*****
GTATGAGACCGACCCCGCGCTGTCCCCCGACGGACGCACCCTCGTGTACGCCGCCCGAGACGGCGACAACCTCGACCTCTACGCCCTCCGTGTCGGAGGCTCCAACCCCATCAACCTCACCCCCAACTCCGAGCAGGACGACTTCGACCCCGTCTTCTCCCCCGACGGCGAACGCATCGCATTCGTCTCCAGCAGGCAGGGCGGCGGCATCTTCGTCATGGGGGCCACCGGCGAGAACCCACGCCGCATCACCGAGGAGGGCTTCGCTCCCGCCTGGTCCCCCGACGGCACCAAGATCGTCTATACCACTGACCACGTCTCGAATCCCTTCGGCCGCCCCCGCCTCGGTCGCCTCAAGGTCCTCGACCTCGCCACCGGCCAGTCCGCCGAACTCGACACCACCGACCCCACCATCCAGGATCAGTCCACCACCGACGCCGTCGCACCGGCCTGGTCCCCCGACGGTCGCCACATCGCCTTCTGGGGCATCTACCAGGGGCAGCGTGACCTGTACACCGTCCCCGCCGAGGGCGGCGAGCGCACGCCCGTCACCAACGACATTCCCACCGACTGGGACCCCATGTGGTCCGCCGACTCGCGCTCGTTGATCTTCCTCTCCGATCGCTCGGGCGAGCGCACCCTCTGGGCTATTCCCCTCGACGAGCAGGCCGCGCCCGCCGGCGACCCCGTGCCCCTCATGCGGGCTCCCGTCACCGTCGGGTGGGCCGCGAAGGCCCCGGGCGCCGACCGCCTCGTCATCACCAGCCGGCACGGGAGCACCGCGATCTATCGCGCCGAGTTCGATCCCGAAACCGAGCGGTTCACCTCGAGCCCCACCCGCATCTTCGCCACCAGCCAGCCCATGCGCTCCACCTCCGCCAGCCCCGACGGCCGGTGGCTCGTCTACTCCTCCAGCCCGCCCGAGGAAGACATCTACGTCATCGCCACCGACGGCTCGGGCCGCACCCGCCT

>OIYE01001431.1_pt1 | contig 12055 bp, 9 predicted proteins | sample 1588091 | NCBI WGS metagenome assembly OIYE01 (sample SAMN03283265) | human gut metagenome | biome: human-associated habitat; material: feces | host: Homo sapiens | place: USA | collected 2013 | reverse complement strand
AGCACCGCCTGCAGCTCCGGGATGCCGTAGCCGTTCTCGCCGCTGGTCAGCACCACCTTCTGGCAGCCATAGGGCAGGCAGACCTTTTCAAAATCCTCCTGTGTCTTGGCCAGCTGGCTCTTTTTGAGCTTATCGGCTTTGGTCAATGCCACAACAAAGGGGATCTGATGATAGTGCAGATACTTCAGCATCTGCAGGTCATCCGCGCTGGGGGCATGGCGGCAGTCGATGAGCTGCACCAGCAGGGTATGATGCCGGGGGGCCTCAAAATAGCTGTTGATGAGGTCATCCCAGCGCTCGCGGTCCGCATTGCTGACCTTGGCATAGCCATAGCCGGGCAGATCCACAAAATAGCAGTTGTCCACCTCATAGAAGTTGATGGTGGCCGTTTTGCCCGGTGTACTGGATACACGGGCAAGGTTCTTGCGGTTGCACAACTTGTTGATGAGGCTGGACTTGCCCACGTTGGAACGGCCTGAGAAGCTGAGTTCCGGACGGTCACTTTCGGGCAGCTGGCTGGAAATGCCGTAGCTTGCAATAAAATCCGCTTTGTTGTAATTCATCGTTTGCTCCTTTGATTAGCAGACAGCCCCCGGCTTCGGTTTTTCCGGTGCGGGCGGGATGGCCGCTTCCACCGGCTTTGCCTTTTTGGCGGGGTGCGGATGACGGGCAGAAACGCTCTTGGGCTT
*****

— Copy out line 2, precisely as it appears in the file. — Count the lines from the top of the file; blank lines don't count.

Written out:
>OIYE01001431.1_pt1 | contig 12055 bp, 9 predicted proteins | sample 1588091 | NCBI WGS metagenome assembly OIYE01 (sample SAMN03283265) | human gut metagenome | biome: human-associated habitat; material: feces | host: Homo sapiens | place: USA | collected 2013 | reverse complement strand